Concern Over Religious Minorities in Iran

Posted on at

Release of Christian pastor charged with apostasy has been welcomed; however, arrest and detention of many others continues to be of concern according to the UN’s two human rights experts: Special Rapporteur on the situation of human rights in Iran, Ahmed Shaheed, and the Special Rapporteur on freedom of religion or belief, Heiner Bielefeldt. They called on Iranian authorities to “ease the current climate of fear in which many churches operate, especially protestant evangelical houses of worship.”


(Below UNSG Ban Ki-moon during recent visit to Iran)


Right to Conversion, change religions, is an inseparable part of freedom of religion or belief as enshrined in the Universal Declaration of Human Rights and the International Covenant on Civil and Political Rights. Mr. Shaheed (UN Photo below) welcomed the acquittal and subsequent release from prison earlier this month of Pastor Youcef Nadarkhani, who spent three years in prison for charges that, in his view, do not qualify as offenses in Iran’s current Penal Code. Mr. Ahmed offered that while the Iranian judiciary is to be commended for its decision to release Mr. Nadarkhani, “questions remain as to why he spent three years in prison apparently for practicing his religion,” a right guaranteed in Iran’s Constitution and in the International Covenant on Civil and Political Rights, which the country ratified in 1975. “State Religions Risk to Minorities & Democracy”.


Apostasy or Evangelism:

Mr. Nadarkhani was arrested in October 2009 on charges of apostasy. In September 2010, he was found guilty and sentenced to death on charges of apostasy and evangelism, following a trial in which the guarantees of due process of law had not been properly applied, according to Mr. Shaheed. The sentence was upheld by the Supreme Court, with the caveat that unless the accused renounced Christianity, he would be executed by hanging. In early September 2012, Iranian judicial authorities reduced Mr. Nadarkhani’s charge to ‘evangelizing Muslims,’ and his sentence to three years, which he was credited with having already served.


Many Remain Detained for Religious Views/Beliefs?

Based on his own interviews and reports from various non-governmental organizations, Mr. Shaheed estimates that over 300 Christians have been arbitrarily arrested and detained throughout the country since June 2010, and that at least 41 individuals were detained for periods ranging from one month to over a year, sometimes without official charges.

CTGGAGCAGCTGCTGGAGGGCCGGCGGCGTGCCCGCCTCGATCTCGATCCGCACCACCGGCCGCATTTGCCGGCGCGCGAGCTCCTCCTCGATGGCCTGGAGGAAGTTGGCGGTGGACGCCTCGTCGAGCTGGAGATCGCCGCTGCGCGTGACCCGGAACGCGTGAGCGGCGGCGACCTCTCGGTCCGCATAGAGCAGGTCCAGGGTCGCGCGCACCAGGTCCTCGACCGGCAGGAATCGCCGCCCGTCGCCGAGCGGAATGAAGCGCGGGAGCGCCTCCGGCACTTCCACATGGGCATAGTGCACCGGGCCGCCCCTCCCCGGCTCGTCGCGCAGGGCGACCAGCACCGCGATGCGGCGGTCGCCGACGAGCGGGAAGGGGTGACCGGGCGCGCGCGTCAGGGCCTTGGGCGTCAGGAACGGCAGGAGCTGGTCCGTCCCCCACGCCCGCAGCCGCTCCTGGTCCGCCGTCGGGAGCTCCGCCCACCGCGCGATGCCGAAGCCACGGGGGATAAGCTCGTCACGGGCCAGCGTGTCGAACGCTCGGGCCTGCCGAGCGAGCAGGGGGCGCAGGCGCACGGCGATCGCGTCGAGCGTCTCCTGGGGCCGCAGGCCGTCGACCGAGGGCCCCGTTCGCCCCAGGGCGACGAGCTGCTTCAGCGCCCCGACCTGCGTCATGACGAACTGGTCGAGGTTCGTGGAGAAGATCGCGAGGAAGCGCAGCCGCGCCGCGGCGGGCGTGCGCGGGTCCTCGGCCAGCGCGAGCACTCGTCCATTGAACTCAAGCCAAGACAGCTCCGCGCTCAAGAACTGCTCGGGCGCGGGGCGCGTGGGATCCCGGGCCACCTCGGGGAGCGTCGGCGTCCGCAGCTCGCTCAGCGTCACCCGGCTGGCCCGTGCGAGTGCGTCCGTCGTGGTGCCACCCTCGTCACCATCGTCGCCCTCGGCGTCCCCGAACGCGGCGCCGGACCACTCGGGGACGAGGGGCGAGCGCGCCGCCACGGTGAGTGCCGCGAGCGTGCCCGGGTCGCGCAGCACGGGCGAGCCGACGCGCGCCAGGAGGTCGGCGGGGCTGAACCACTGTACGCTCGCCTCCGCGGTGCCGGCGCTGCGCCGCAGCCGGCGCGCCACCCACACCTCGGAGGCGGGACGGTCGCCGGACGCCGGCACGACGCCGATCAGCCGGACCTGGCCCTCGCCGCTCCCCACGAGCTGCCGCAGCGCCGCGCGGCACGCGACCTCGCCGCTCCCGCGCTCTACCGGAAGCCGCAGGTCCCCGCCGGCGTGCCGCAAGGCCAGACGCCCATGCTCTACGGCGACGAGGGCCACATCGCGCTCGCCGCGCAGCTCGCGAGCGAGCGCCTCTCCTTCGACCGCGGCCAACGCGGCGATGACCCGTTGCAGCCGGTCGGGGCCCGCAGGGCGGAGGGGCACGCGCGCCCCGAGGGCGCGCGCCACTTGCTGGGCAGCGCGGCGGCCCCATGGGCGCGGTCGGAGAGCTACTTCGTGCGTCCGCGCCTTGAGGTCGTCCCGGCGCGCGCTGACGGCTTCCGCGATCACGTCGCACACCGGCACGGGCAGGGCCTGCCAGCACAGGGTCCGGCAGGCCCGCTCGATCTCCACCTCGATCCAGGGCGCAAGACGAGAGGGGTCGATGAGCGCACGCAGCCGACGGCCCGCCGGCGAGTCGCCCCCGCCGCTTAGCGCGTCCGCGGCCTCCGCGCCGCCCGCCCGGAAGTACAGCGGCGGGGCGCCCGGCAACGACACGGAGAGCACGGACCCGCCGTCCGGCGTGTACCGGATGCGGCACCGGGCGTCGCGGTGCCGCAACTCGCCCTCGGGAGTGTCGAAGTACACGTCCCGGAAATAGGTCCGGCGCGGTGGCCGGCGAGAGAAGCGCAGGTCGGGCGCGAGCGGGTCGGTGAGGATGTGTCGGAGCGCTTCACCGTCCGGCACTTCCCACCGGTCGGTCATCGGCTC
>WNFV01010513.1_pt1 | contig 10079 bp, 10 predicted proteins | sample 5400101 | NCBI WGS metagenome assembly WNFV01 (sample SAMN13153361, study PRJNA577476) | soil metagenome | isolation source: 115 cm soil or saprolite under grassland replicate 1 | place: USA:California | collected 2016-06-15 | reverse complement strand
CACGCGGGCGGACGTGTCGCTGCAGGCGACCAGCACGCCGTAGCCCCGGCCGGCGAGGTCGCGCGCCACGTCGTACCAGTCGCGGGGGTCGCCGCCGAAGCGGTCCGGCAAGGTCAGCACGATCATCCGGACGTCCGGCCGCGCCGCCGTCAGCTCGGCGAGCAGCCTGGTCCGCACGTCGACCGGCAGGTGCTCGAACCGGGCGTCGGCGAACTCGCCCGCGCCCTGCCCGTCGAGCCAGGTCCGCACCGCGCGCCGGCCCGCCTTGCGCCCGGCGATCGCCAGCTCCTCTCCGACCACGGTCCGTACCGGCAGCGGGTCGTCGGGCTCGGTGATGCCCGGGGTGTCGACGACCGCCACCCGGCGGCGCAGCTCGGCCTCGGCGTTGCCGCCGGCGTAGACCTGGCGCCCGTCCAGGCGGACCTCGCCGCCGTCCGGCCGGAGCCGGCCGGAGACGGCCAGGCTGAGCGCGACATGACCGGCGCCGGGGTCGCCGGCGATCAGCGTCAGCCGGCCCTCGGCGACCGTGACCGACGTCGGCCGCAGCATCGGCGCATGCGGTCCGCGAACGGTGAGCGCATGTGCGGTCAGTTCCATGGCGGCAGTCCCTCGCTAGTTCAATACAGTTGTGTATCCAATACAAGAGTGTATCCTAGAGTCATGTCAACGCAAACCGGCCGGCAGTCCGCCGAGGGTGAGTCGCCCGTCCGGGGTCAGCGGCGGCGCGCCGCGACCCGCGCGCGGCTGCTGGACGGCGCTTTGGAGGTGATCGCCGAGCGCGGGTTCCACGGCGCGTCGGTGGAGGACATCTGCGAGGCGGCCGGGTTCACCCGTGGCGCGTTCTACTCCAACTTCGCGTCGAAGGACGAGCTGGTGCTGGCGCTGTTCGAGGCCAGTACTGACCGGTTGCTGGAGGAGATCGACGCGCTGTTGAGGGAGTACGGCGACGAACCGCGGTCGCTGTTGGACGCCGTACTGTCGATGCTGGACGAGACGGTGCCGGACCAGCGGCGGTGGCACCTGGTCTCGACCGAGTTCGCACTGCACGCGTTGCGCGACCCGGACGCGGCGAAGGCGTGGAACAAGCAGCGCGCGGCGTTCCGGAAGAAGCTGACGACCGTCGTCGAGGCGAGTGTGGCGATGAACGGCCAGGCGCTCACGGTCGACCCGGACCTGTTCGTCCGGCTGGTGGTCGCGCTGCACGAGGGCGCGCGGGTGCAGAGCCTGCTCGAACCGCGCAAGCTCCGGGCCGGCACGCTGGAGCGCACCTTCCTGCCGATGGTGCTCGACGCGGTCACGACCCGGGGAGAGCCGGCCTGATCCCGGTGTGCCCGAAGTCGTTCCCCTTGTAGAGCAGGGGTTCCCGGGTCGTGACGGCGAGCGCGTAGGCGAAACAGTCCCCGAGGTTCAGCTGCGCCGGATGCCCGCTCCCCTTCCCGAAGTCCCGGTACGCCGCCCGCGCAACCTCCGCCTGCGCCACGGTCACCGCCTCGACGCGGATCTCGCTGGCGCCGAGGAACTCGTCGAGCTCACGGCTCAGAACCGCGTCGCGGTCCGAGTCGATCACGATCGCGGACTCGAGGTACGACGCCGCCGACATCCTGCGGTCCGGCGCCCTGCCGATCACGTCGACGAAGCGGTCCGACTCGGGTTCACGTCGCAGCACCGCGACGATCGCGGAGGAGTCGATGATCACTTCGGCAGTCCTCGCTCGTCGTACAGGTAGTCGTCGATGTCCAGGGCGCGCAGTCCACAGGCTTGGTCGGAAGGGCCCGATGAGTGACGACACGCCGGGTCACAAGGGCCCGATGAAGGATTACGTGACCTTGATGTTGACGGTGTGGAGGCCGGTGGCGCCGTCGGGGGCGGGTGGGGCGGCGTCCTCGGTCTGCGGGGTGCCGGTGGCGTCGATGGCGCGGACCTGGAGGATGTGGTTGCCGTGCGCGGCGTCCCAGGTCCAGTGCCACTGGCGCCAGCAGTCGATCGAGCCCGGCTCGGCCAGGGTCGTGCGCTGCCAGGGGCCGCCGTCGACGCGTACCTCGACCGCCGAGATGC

International & Islamic Principles Support no Coercion:

“Scores of other Christians appear to remain in detention for freely practicing their religion. Churches continue to report undue pressure to report membership, in what appears to be an effort to pressure and sometimes even detain converts, despite articles 13, 14, and 26 of the Iranian Constitution which protect the rights of Christians and others.” Mr. Bielefeldt pointed out that Iran possesses the basic legal framework to guarantee Christians, as a group, the right to freedom of religion, and should ensure that this right is granted in practice. Mr. Bielefeldt also called for the protection of other religious minorities such as the Baha’is, Yarsanis, Dervishes and other religions, faiths or beliefs not recognized by the Iranian Constitution. Read “Can Religion Bring Humankind Together?”. (We have also written extensively at Diplomatically Incorrect of other situations of religious bigotry and/or intolerance, from Bosnia to Myanmar, to bigots in the US where Muslims are victimized – Read: “Alliance of Hate-Exposing the Haters Who Echo Each Other Across a Divide They Erect”).


Freedom of religion is a fundamental part of any just as well as progressive society. Pursuing and punishing apostasy is not different than coercion in belief, a principle also specifically disapproved by Islam. Thus, while the UN Special Experts address this from perspective of international law and Iran’s multilateral commitments, the same results would be reached on basis of Islamic principle: freedom to believe, or not, is the first principle of faith.

The UN Experts Full Statement is Linked:


Ambassador Muhamed Sacirbey - FOLLOW mo @MuhamedSacirbey

Facebook-Become a Fan at “Diplomatically Incorrect”

Twitter – Follow us @DiplomaticallyX


Read More Diplomatically Incorrect Blogs


About the author


"Voice of the Global Citizen"- Diplomatically Incorrect ( provide film and written reports on issues reflecting diplomatic discourse and the global citizen. Ambassador Muhamed Sacirbey (@MuhamedSacirbey) is former Foreign Minister Ambassador of Bosnia & Herzegovina at the United Nations. "Mo" is also signatory of the Rome Conference/Treaty establishing the International…

Subscribe 0